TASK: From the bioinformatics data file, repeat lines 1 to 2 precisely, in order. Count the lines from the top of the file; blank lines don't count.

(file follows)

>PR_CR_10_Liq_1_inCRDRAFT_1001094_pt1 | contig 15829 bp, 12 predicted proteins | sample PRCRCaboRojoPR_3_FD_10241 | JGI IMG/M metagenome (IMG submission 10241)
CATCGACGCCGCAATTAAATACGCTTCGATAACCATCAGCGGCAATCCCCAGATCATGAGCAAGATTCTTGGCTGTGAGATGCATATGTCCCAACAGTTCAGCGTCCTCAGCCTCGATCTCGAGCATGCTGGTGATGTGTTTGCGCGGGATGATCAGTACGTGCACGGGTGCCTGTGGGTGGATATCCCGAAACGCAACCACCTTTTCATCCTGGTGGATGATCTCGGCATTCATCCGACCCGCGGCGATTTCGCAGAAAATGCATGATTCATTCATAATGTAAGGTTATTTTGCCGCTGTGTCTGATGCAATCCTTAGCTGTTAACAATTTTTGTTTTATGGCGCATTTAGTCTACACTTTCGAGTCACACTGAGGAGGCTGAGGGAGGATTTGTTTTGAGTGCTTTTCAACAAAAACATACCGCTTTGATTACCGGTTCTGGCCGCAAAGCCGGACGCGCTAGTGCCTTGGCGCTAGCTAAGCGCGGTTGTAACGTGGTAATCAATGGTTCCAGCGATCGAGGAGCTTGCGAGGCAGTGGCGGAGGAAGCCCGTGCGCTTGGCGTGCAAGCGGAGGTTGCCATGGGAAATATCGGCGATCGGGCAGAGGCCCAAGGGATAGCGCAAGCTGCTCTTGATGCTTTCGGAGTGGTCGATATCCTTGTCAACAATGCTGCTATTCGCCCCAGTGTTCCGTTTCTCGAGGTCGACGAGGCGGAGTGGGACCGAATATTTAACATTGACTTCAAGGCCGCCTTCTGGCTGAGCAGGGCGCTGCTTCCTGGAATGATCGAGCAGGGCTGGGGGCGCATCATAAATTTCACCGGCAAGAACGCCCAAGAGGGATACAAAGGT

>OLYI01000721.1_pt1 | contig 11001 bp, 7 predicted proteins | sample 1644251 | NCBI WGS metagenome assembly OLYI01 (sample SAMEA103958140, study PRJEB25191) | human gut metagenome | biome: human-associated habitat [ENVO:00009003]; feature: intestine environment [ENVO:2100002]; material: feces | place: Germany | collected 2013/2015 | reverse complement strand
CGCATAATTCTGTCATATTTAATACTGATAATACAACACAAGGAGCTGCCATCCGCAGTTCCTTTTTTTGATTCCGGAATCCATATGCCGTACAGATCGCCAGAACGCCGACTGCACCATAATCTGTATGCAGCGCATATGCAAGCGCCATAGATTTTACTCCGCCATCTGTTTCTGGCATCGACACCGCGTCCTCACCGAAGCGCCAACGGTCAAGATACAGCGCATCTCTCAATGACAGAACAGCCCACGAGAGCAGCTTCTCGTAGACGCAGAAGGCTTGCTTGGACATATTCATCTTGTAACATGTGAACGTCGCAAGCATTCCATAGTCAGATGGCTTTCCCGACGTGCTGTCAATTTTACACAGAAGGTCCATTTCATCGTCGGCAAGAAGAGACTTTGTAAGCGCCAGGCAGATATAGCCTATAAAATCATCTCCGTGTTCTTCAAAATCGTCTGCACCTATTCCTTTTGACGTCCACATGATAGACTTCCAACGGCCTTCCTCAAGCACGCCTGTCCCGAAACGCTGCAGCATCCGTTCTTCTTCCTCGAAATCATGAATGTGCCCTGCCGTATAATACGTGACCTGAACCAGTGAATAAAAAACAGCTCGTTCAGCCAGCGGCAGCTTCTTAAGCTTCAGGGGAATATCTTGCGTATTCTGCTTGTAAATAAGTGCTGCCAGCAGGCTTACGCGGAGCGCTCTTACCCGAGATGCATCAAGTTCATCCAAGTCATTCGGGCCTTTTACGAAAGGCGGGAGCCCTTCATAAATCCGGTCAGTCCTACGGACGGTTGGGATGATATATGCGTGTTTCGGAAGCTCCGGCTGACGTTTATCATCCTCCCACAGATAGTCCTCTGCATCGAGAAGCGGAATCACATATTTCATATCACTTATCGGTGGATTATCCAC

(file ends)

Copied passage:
>PR_CR_10_Liq_1_inCRDRAFT_1001094_pt1 | contig 15829 bp, 12 predicted proteins | sample PRCRCaboRojoPR_3_FD_10241 | JGI IMG/M metagenome (IMG submission 10241)
CATCGACGCCGCAATTAAATACGCTTCGATAACCATCAGCGGCAATCCCCAGATCATGAGCAAGATTCTTGGCTGTGAGATGCATATGTCCCAACAGTTCAGCGTCCTCAGCCTCGATCTCGAGCATGCTGGTGATGTGTTTGCGCGGGATGATCAGTACGTGCACGGGTGCCTGTGGGTGGATATCCCGAAACGCAACCACCTTTTCATCCTGGTGGATGATCTCGGCATTCATCCGACCCGCGGCGATTTCGCAGAAAATGCATGATTCATTCATAATGTAAGGTTATTTTGCCGCTGTGTCTGATGCAATCCTTAGCTGTTAACAATTTTTGTTTTATGGCGCATTTAGTCTACACTTTCGAGTCACACTGAGGAGGCTGAGGGAGGATTTGTTTTGAGTGCTTTTCAACAAAAACATACCGCTTTGATTACCGGTTCTGGCCGCAAAGCCGGACGCGCTAGTGCCTTGGCGCTAGCTAAGCGCGGTTGTAACGTGGTAATCAATGGTTCCAGCGATCGAGGAGCTTGCGAGGCAGTGGCGGAGGAAGCCCGTGCGCTTGGCGTGCAAGCGGAGGTTGCCATGGGAAATATCGGCGATCGGGCAGAGGCCCAAGGGATAGCGCAAGCTGCTCTTGATGCTTTCGGAGTGGTCGATATCCTTGTCAACAATGCTGCTATTCGCCCCAGTGTTCCGTTTCTCGAGGTCGACGAGGCGGAGTGGGACCGAATATTTAACATTGACTTCAAGGCCGCCTTCTGGCTGAGCAGGGCGCTGCTTCCTGGAATGATCGAGCAGGGCTGGGGGCGCATCATAAATTTCACCGGCAAGAACGCCCAAGAGGGATACAAAGGT